BBC The Voice of Britain (1935) Dir: Stuart Legg
The penultimate film in this collection, BBC The Voice of Britain would have made a fitting conclusion as in many ways it marks the culmination of the GPO Film Unit’s work up until this point. Clocking in at just under an hour in length, it was certainly their longest title to date as well as being their highest budgeted. The result of this was to utilise fully synchronised sound recording and an overall professionalism that builds on, or is at least the equal of previous experimentations. Indeed, the editing and overall style is almost invisible such is the sleekness resulting from the experience of the Unit’s previous undertakings. And so this detailed, delicately paced behind-the-scenes look into the early years of the BBC – the lawyers, the backroom staff, the performers (even Humphrey Jennings sneaks in again, this time in a radio production of Macbeth), the big names from H.G. Wells to George Bernard Shaw – plays extremely well, exuding confidence as it learns from those films which had come before it. (Although on-screen credits are few, it is believed that BBC The Voice of Britain was a genuine collaborative effort, which input from the majority of the GPO’s key talent.) Even the voice-over foregoes the vaguely patronising tones of heard in previous productions in favour of slight irreverence despite commenting on such a hallowed institution. Furthermore, this narration is only a single part in a dense soundtrack that matches the impressionist, wide-ranging whole – far more than we could possibly expect from a film which such a title. In fact, the whole enterprise evokes favourable comparisons with Jennings’ later Listen to Britain, such is the richness of sound and image, a high compliment I’m sure you’ll agree.
Sixpenny Telegram (1935) Dir: Donald Taylor
Rather than the mini-epic of BBC The Voice of Britain, Addressing the Nation instead opts to finish small. Directed by a 24-year-old Donald Taylor, Sixpenny Telegram sometimes feels more like a promo-reel than the finished article, such is its “student-y” nature and overall playfulness. Indeed, it’s altogether rather charming, cute even, as it utilises basic stop-motion and optical effects to youthfully promote the titular telegram. Its crudity perhaps makes it ripe for satire, yet it’s hard not to be won over Sixpenny Telegram and as such makes a fitting conclusion to this wonderful two-disc collection.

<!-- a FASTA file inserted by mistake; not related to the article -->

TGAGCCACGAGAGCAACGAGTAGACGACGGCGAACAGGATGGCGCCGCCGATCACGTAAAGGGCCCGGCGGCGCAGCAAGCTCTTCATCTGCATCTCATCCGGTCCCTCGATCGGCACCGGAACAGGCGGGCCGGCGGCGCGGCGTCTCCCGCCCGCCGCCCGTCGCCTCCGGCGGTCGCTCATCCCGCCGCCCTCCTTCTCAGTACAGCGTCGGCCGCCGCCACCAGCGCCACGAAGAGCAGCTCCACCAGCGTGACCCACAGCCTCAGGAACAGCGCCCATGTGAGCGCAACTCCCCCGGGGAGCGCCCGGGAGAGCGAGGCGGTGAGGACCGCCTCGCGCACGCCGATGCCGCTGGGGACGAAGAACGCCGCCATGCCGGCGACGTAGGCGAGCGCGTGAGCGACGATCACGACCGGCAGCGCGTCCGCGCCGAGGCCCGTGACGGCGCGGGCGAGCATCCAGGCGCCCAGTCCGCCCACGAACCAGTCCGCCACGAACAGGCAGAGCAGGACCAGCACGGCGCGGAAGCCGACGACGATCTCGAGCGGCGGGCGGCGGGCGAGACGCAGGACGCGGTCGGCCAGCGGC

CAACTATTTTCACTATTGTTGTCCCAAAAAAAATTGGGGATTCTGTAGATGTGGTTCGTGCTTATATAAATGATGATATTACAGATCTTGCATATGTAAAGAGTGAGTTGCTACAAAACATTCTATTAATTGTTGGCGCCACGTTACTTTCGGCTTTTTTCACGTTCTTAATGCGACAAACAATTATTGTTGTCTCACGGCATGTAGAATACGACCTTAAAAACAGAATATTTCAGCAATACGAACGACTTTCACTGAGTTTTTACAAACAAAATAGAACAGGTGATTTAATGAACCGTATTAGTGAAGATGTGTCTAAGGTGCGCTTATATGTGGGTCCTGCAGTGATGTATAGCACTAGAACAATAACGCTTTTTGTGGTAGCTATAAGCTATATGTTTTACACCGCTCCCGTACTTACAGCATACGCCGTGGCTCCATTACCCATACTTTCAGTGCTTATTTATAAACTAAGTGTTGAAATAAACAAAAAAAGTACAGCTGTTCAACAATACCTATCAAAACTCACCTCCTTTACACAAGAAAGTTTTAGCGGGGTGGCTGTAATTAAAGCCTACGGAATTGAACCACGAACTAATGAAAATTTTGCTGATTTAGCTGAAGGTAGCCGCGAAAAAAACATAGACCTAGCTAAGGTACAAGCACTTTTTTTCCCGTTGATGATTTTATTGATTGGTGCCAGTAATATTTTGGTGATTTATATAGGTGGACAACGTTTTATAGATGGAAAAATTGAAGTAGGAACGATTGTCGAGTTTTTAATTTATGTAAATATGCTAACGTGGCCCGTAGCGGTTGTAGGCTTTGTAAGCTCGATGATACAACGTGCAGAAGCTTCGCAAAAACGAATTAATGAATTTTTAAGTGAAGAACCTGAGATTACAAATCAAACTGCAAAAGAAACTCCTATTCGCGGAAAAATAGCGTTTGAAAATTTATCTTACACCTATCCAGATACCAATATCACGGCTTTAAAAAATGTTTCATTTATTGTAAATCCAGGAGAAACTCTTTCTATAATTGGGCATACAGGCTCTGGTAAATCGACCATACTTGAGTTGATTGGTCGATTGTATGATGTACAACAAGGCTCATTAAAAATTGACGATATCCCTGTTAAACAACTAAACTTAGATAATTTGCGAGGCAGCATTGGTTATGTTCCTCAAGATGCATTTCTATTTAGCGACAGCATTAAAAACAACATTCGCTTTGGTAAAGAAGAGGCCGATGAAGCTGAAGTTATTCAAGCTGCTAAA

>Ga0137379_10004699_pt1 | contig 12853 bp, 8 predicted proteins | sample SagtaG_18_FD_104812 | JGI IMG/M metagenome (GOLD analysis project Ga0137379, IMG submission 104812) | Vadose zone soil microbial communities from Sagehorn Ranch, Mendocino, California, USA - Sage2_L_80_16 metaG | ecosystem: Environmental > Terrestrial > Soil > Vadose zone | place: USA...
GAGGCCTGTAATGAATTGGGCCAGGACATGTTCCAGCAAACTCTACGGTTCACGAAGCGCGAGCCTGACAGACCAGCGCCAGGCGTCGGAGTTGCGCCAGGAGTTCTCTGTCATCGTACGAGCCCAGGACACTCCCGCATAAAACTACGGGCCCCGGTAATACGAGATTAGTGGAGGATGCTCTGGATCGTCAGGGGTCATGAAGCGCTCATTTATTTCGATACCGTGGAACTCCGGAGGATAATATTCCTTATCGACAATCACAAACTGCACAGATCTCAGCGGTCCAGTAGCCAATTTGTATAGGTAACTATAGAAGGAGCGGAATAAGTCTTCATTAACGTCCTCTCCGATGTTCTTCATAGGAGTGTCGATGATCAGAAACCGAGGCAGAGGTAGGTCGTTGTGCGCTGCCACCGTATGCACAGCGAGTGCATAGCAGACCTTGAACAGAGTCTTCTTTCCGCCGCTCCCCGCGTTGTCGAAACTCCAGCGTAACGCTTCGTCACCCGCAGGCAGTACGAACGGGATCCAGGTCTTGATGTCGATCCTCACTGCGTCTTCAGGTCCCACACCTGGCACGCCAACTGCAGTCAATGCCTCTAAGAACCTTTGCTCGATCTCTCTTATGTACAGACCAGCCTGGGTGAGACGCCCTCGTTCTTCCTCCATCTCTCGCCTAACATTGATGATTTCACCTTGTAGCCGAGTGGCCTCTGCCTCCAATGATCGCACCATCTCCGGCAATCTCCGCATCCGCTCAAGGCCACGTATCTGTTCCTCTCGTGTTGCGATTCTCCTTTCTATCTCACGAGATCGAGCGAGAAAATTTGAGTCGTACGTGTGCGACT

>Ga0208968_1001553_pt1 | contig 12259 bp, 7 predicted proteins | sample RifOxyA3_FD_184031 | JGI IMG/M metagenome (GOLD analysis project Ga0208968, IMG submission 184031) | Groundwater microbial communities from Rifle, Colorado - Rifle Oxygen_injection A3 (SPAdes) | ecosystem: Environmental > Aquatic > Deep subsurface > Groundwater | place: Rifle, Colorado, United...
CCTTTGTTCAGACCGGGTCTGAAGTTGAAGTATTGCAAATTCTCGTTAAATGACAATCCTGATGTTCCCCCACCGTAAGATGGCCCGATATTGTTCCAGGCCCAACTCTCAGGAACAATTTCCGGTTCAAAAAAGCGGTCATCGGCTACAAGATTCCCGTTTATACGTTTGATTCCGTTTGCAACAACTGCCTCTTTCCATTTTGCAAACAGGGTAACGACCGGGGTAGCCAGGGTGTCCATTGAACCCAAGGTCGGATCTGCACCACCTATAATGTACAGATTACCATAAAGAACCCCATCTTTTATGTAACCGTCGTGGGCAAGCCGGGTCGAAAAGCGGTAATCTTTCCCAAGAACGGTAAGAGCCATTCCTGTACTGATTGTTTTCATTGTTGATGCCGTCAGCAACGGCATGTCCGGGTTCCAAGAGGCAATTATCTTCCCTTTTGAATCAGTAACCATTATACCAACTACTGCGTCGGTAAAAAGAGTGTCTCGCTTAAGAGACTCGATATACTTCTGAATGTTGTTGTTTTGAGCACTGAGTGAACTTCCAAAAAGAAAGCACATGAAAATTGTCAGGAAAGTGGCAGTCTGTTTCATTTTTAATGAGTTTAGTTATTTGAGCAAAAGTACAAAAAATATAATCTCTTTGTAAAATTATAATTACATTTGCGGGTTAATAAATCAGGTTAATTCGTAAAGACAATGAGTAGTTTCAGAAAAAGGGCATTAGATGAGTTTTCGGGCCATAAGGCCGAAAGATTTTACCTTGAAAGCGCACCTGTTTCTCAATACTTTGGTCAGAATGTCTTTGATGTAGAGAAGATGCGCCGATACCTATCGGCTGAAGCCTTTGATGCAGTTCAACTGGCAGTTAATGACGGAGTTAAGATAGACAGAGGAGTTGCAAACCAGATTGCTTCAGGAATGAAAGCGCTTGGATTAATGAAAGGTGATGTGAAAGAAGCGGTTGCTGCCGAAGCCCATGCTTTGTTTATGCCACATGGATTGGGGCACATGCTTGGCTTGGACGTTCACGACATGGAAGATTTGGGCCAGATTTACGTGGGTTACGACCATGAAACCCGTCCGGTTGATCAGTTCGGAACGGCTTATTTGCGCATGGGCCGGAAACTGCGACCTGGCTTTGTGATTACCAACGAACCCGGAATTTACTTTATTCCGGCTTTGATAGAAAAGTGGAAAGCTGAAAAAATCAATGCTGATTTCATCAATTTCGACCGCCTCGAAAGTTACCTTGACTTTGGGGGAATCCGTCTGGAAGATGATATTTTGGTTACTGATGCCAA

Understandably, not all of the short films present are in excellent condition. Time hasn’t been too kind to many of the prints and even more so to their soundtracks. Yet the BFI should be applauded for the transferring of these materials and, indeed, for making them available to the DVD buying public (ignoring the fact that other labels, such as Panamint, have been issuing GPO discs – and videotapes – for a number years). As such whilst we must cope with hissing soundtrack (my only major complaint as sometimes this can become overbearing) and damaged film stock, the clarity and contrast of the imagery is never less than superb and we can feel comfortable that we are seeing these films in the best possible condition. Needless to say original Academy aspect ratios are adhered (without the unnecessary use of window-boxing the image, thankfully) as are the intended mono soundtracks. Hard of hearing English subtitles are also available on each of the films where applicable, and they similarly find their place on the additional material.
Though only two extras appear on the disc, both are welcome inclusions. The first, On the Fishing Banks of Skye, is a 1935 production directed by John Grierson and believed to be his last such credit. It’s featured amongst the extras firstly owing to its extremely rare nature and secondly because it doesn’t quite live up to his previous Drifters and Granton Trawler, both of which did much the same job. That said, the presence of Grierson himself as narrator ups the interest value as does the fact that many of us will be seeing this short for the very first time. The other addition is an intriguing little promo reel for the GPO Film Unit, featuring newly filmed material with the intention of giving us a look behind-the-scenes, as it were (though it’s far too tongue-in-cheek for that), plus fleeting looks at some of their productions. The fact that many don’t actually feature on this particular volume gives it the added quality of whetting our appetite for future volumes, which quite frankly can’t come soon enough! As already noted, there’s also the 76-page accompanying book which is easily the equal of that included in the Land of Promise boxed-set and can’t help but make the overall price of this package seem an absolute bargain. All told, a superb collection.